Early added: “We would like to thank the Waterfront Hotel for their incredible generosity and congratulate them on their upgrade to four star status.
“This event goes to prove that we, the lifeboat crew are on call 24/7 and no matter what the occasion we are here to answer the call, that is our priority.”
The all-weather lifeboat was alerted at 4pm when the 60-tonne, 15m vessel with four crew on board suffered engine failure 35 miles northwest of Arranmore off the Donegal coast.
Weather conditions at the time were moderate with south, south east winds, Force 6-7 and a 3-4m swell.
When the lifeboat reached the crabbing boat, the crew secured a tow rope and the fishing vessel was towed to the safety of Burtonport harbour.
Arranmore RNLI coxswain Jimmy Early said: “This was a textbook rescue with favourable weather conditions and experienced fishermen who knew exactly what action to take in an emergency, they did all the right things to effect their rescue.”
#RNLI - Arranmore RNLI's lifeboat crew responded to their third callout in a week early yesterday (Friday 18 August) to assist a fishing trawler with five people on board which got into difficulty after engine failure.
The fishing vessel, which left Killybegs in the early hours, was not long after stranded 10 miles north-west of Glen Head in Co Donegal. The Arranmore lifeboat launched at 3.30am and reached the casualty vessel at 5am.
Weather conditions at the time were challenging, with a two-metre swell and west south-west winds of Force 5-7.
Having reached the trawler in darkness, the lifeboat managed to get a rope on board to tow the vessel to Killybegs harbour, though progress was hindered as the rope broke several times due to the weight of the vessel and the high sea swell.
After a slow nine-hour tow, the fishing boat was finally safely berthed at Killybegs and the lifeboat returned to base at 6pm, a full 14 hours and 30 minutes after launch.
Arranmore RNLI coxswain Jimmy Early paid tribute to the crew of the fishing vessel.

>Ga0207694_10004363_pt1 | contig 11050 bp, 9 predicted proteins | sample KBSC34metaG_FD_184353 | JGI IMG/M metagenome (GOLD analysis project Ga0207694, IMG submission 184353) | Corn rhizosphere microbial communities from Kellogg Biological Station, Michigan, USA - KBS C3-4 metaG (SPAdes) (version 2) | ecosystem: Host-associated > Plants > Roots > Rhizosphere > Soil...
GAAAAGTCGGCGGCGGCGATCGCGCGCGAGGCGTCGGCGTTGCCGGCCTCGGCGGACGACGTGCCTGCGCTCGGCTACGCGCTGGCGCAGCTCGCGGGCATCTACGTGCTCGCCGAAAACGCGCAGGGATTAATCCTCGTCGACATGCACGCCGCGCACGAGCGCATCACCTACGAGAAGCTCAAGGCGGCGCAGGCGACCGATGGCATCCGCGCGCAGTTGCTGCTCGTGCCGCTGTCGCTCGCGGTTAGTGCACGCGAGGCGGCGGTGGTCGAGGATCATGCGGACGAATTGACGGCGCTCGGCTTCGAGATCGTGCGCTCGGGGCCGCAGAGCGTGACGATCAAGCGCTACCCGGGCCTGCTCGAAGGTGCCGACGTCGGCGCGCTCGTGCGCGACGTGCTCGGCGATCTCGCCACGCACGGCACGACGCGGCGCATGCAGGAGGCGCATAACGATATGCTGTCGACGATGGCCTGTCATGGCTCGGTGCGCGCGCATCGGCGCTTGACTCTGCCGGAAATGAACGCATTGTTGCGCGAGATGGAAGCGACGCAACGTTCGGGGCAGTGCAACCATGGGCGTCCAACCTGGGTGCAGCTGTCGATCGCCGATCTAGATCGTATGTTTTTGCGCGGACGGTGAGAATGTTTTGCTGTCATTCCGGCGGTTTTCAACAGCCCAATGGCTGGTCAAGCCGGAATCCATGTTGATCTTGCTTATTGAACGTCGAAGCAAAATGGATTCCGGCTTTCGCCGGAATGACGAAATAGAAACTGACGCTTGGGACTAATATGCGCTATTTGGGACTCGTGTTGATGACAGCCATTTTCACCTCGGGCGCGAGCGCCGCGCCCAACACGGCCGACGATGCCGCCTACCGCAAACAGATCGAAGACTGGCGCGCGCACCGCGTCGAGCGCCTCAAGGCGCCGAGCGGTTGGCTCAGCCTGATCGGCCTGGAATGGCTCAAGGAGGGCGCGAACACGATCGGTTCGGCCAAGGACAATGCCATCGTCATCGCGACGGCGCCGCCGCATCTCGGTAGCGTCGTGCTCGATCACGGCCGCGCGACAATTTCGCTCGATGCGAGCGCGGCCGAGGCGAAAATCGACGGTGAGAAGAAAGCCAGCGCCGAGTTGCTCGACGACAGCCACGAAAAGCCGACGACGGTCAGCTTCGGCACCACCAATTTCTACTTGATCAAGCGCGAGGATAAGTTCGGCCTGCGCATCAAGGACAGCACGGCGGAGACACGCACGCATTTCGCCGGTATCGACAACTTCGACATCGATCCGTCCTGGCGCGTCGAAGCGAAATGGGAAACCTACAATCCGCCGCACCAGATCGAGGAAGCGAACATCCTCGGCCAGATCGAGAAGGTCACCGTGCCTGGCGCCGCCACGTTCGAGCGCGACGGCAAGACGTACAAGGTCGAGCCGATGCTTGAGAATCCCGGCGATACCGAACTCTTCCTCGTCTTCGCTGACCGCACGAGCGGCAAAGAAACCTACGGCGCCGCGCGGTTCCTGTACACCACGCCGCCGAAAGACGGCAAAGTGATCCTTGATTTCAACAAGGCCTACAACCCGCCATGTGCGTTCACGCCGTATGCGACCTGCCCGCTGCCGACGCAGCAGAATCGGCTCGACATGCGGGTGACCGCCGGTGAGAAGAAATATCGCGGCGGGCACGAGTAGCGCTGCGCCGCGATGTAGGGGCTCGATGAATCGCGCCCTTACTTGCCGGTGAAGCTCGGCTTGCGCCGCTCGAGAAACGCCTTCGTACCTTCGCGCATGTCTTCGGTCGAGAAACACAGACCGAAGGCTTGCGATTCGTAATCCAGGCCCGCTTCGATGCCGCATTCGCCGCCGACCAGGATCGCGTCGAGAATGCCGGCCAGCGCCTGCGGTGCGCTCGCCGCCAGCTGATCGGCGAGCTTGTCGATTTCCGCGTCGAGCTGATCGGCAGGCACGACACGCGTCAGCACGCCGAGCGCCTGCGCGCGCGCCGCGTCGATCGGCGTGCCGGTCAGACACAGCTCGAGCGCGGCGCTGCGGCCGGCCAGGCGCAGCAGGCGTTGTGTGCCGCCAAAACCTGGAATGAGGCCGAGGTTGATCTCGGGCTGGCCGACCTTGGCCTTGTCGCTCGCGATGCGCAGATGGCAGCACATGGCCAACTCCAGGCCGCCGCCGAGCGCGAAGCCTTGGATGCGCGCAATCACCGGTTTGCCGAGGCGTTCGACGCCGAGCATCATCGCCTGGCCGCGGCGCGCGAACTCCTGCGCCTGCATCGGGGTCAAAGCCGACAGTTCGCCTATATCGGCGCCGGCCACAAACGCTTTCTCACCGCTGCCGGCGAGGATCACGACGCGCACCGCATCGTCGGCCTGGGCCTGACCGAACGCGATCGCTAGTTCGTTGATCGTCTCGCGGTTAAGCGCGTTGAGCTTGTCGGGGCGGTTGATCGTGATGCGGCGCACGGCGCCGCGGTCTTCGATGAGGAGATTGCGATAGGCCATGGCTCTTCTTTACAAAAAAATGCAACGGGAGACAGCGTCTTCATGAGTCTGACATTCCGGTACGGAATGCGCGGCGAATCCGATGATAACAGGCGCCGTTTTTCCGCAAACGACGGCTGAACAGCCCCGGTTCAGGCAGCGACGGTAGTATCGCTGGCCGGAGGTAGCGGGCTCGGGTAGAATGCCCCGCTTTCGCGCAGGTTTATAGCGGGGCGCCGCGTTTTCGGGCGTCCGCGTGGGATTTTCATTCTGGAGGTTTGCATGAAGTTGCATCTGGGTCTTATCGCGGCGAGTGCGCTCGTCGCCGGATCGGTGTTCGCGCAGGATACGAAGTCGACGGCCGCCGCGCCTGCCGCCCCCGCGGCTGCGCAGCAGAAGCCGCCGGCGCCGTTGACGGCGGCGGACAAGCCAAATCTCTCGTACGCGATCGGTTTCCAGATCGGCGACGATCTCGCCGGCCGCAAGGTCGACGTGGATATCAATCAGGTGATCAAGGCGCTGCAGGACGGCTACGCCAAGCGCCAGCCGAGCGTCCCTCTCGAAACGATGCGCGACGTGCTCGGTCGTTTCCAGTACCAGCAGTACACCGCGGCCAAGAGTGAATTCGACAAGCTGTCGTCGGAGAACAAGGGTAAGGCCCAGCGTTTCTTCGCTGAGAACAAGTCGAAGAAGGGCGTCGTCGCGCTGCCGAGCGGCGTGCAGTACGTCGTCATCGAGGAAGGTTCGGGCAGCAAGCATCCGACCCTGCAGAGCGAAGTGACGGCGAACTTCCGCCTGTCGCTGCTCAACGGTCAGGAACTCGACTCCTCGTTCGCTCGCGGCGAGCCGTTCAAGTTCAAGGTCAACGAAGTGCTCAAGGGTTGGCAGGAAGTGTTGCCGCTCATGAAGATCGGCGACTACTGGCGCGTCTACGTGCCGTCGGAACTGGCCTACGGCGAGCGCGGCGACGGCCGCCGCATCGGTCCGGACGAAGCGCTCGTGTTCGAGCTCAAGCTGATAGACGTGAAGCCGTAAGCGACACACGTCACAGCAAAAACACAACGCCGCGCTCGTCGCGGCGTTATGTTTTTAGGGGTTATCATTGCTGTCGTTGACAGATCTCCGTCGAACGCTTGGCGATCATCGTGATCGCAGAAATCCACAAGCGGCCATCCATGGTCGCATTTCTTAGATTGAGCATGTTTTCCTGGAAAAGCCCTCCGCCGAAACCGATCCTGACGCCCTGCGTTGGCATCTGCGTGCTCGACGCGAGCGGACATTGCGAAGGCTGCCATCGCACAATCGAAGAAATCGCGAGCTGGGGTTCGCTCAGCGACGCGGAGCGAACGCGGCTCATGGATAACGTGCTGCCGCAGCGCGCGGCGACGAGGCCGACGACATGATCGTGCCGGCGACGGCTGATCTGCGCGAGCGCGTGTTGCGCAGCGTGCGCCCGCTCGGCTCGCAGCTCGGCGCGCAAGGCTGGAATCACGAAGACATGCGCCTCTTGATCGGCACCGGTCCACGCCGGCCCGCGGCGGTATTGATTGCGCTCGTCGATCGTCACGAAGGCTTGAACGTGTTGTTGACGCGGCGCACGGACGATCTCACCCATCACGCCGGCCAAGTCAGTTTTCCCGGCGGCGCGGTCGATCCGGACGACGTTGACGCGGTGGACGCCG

“They were a very experienced fishing crew and knew exactly what was required to bring them safely ashore. Now it's bedtime, hopefully.”
The stricken vessel, which had left Bunbeg and was on its way to Sligo, developed engine trouble and was taking in water so dropped anchor off Glen Head until the volunteer lifeboat crew arrived in scene to secure a tow rope and bring to Burtonport, where is now in dry dock for repairs.
Speaking following the callout, Arranmore RNLI coxswain Jimmy Early said the crew did the right thing calling out the lifeboat when they got into difficulty.
“As we approach the summer we would remind anyone heading to sea to always respect the water.
“When going out to sea for pleasure or business, make sure you have adequate fuel, that your boat is in good repair, you wear safety equipment, and have ways of contacting the emergency services.
“Tell someone on shore when you are going out, where you are going and your estimated time of arrival back.”
Arranmore RNLI rescued four fishermen this morning after their 70ft boat got into difficulty off the Donegal coast.
The crew of the vessel which was travelling from Greencastle to Killybegs, raised the alarm before 7am after the boat developed steering problems some six nautical miles from Killybegs.
The all-weather lifeboat under Coxswain Jimmy Early launched at 7am and made its way to the scene which was approximately an hour and a half’s journey from Arranmore.
Once on scene, the volunteer lifeboat crew put a rope onboard the boat and worked with the fishermen to set up a tow line. However, due to a swell up to a metre and a half and south to south westerly Force 6-7 winds, the tow rope broke following set up. Once it was re-established, the lifeboat proceeded at slow speed due to the size of the fishing vessel, and made its way to Killybegs where it arrived with the vessel in tow at 11am.
Speaking following the call out, Tony Ward, Arranmore RNLI Lifeboat Operations Manager said: ‘The fishermen did the right thing this morning and called for assistance when they started to encounter difficulties. Weather conditions made the tow challenging but using their skills and training, our lifeboat crew were able to get the line re-established and bring the men safely to shore.’